Malta is the first EU Country to Impose Ban on Visitors who have not been Vaccinated against COVID

Following a surge in new cases, Health Minister Chris Fearne has warned that Malta will close its borders to everyone who has not been completely vaccinated against Covid-19 on July 14. 

“Anyone traveling to Malta from Wednesday, July 14 must have a recognized vaccination certificate: a Maltese certificate, a British certificate, or a European Union certificate,” according to Fearne, effectively barring anyone who has not been vaccinated. 

He was speaking on Friday after the small Mediterranean island had seen a daily increase of new Covid-19 cases of a factor of two since Monday. 

Tourists were only allowed to visit Malta if they were completely vaccinated or had a negative PCR test. The lone exemption is British visitors, who were already required to be completely vaccinated due to the high frequency of the Delta strain in that country.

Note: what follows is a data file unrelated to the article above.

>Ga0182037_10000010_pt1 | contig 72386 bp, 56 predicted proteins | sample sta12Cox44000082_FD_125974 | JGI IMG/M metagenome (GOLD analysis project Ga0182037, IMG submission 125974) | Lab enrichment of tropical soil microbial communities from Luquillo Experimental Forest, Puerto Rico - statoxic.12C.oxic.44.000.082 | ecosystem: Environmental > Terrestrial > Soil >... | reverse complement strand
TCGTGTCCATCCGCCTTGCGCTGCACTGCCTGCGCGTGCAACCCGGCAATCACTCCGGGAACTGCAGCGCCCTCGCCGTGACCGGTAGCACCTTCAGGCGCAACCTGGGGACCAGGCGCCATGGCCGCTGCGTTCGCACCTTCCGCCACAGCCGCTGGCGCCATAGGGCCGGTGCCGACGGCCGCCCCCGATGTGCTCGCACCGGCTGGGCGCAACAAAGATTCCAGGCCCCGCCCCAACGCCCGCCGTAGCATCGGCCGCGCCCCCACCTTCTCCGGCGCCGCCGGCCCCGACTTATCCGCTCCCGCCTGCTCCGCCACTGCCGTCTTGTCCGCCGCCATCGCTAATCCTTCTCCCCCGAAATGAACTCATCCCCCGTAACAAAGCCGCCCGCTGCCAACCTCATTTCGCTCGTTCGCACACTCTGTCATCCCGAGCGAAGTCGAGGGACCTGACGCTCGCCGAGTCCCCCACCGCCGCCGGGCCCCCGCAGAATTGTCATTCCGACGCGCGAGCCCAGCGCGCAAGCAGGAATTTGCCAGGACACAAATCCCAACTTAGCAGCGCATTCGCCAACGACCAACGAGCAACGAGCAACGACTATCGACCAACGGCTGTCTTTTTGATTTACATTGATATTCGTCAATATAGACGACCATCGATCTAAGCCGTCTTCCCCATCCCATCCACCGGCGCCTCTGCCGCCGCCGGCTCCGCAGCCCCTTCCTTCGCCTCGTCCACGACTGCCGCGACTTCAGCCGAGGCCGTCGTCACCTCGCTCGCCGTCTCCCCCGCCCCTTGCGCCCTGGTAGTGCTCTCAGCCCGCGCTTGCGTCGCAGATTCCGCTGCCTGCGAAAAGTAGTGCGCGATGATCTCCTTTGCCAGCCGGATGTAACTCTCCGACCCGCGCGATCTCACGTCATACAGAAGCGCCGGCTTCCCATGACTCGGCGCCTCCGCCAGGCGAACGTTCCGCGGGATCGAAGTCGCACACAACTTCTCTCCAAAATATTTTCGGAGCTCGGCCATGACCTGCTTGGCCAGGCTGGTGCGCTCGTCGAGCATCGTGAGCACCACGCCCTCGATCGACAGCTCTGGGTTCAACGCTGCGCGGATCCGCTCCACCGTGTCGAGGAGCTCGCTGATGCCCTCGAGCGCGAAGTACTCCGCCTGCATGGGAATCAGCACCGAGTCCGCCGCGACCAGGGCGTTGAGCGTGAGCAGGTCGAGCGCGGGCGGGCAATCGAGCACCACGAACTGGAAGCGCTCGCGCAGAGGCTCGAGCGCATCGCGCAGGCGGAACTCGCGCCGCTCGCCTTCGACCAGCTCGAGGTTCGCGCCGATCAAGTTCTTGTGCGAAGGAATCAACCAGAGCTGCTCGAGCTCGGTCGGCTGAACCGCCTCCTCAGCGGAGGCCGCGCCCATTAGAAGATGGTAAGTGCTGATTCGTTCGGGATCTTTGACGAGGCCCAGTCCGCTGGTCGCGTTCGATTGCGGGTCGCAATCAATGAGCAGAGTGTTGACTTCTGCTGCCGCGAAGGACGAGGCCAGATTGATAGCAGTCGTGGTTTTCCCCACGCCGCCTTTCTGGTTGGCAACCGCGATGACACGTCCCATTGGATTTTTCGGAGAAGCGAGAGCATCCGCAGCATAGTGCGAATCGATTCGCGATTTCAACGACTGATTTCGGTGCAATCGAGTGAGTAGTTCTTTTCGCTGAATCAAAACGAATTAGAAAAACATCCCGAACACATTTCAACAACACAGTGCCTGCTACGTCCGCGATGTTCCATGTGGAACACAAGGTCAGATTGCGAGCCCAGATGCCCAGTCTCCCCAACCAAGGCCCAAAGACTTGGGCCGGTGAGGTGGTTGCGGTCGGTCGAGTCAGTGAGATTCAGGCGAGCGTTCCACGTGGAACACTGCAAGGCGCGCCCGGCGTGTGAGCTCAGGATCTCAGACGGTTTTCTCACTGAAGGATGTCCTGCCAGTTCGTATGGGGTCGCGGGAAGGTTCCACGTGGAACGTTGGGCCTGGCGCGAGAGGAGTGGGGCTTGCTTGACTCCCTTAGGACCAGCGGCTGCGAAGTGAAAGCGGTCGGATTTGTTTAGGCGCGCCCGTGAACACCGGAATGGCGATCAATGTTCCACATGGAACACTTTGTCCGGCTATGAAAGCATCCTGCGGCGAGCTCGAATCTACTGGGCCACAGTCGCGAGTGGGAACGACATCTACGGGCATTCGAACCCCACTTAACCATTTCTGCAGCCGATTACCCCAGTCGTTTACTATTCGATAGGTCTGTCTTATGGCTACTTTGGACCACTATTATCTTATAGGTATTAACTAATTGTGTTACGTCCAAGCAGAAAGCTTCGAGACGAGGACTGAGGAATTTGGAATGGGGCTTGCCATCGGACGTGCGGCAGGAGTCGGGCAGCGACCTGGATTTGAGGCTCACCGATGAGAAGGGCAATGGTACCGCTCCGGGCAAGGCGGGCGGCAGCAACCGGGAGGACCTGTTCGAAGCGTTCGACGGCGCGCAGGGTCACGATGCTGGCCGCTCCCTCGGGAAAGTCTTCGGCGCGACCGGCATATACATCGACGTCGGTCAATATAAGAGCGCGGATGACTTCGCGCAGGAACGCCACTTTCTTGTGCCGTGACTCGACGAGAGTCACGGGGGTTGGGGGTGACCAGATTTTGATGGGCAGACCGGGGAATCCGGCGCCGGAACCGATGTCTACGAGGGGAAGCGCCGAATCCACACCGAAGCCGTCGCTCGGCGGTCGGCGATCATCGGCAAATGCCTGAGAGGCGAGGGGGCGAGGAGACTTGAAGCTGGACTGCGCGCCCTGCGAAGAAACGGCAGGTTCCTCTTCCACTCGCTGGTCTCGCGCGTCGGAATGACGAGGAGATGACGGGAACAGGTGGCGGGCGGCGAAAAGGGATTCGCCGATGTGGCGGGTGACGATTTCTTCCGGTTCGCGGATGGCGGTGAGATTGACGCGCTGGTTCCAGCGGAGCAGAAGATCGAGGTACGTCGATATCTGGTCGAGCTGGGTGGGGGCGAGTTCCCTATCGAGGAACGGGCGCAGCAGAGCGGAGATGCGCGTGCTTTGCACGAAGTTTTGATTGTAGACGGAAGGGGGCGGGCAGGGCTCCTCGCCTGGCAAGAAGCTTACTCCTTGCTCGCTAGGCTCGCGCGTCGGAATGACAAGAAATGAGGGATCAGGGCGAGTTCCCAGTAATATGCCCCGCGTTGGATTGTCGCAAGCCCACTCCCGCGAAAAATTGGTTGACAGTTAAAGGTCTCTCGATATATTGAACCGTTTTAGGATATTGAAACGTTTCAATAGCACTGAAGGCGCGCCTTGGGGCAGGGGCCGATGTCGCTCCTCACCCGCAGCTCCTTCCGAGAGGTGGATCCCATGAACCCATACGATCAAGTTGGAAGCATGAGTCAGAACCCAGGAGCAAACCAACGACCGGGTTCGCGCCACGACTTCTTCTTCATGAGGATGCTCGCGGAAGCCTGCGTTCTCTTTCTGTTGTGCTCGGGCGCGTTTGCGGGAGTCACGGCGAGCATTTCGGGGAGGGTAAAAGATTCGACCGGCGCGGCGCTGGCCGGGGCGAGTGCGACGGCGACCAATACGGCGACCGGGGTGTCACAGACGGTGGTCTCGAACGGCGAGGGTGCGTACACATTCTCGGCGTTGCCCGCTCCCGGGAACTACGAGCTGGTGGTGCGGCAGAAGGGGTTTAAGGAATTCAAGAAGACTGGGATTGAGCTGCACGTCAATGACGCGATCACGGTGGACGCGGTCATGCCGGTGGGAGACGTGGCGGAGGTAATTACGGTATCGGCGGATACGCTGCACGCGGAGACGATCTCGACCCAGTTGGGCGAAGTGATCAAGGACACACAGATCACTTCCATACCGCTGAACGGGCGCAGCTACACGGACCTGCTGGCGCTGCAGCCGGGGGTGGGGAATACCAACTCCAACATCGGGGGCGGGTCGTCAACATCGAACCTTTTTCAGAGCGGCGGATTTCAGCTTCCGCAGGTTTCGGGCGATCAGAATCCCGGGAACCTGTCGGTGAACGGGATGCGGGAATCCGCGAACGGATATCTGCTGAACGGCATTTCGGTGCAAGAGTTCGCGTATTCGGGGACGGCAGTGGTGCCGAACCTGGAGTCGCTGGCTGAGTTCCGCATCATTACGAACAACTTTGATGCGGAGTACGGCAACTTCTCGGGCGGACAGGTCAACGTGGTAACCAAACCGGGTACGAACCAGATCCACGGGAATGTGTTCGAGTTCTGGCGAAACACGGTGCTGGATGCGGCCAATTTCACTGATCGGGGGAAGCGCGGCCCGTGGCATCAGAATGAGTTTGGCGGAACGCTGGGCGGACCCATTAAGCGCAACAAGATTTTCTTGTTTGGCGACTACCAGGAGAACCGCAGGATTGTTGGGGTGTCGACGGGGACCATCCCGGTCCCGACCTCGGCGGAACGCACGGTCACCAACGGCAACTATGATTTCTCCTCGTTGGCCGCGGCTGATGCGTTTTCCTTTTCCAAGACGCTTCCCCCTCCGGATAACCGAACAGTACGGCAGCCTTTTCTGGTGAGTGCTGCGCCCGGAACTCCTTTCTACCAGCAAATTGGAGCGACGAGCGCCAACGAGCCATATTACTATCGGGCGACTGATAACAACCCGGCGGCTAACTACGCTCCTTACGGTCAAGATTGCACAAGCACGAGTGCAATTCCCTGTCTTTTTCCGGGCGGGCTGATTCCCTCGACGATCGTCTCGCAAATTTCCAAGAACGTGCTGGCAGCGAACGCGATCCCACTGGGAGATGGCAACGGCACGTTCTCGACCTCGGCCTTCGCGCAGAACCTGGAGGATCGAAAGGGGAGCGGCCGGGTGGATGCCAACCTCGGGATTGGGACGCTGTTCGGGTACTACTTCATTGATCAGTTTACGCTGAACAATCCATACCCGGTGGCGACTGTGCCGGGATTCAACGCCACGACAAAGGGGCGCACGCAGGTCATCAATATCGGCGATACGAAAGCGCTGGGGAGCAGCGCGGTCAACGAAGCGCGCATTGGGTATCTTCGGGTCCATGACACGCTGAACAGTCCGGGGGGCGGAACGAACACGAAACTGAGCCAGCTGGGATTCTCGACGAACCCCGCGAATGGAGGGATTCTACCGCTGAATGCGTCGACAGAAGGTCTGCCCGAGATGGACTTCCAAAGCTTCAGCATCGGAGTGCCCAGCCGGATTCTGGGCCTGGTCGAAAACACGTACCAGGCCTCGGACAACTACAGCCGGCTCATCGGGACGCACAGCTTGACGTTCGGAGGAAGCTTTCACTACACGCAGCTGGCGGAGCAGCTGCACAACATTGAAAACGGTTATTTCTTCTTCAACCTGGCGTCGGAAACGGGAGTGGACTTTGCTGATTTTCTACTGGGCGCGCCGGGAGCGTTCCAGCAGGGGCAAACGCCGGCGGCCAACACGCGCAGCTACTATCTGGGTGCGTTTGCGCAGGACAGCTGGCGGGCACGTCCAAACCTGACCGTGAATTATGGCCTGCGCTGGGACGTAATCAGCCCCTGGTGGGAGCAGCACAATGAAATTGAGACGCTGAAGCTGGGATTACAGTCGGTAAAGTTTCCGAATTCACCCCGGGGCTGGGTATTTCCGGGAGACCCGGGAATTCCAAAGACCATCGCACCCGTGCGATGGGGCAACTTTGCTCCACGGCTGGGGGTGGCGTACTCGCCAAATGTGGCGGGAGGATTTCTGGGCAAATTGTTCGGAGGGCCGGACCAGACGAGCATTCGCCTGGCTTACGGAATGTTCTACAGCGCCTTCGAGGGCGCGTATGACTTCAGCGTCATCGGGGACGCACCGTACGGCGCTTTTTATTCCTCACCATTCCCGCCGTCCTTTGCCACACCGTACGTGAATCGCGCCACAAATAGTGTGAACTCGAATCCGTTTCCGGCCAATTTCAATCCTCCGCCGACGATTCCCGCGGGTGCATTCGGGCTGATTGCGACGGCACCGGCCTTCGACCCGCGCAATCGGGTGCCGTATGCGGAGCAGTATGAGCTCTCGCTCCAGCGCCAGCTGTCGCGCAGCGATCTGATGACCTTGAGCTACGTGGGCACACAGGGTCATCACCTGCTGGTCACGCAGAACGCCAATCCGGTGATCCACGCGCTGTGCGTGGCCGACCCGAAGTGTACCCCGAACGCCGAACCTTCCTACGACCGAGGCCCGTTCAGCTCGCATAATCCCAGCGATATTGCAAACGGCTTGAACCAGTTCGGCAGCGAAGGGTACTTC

Fearne claimed the recent increase in new cases was due to tourists who were unvaccinated despite having a negative test before boarding the plane. The vast majority of them were students of English language schools. On Wednesday, such schools will be compelled to close. 

Malta only recognized vaccination certificates produced by the European Union and the United Kingdom, according to the ministry. 

According to him, the EU’s so-called “green certificate” presently certifies persons who have been properly vaccinated, tested positive for the virus, or have recovered from it. 

Unvaccinated children between the ages of 5 and 12 will be allowed to enter Malta if they have a negative test and are accompanied by fully vaccinated parents. 

Malta has fully vaccinated 79 percent of its adult population and is aiming for an 85 percent vaccination rate. 

In June, Malta enjoyed several days with no new Covid-19 cases, but the number has surged dramatically this week, reaching 96 on Friday. The rate of positive tests has climbed to 1.18 per 100. 

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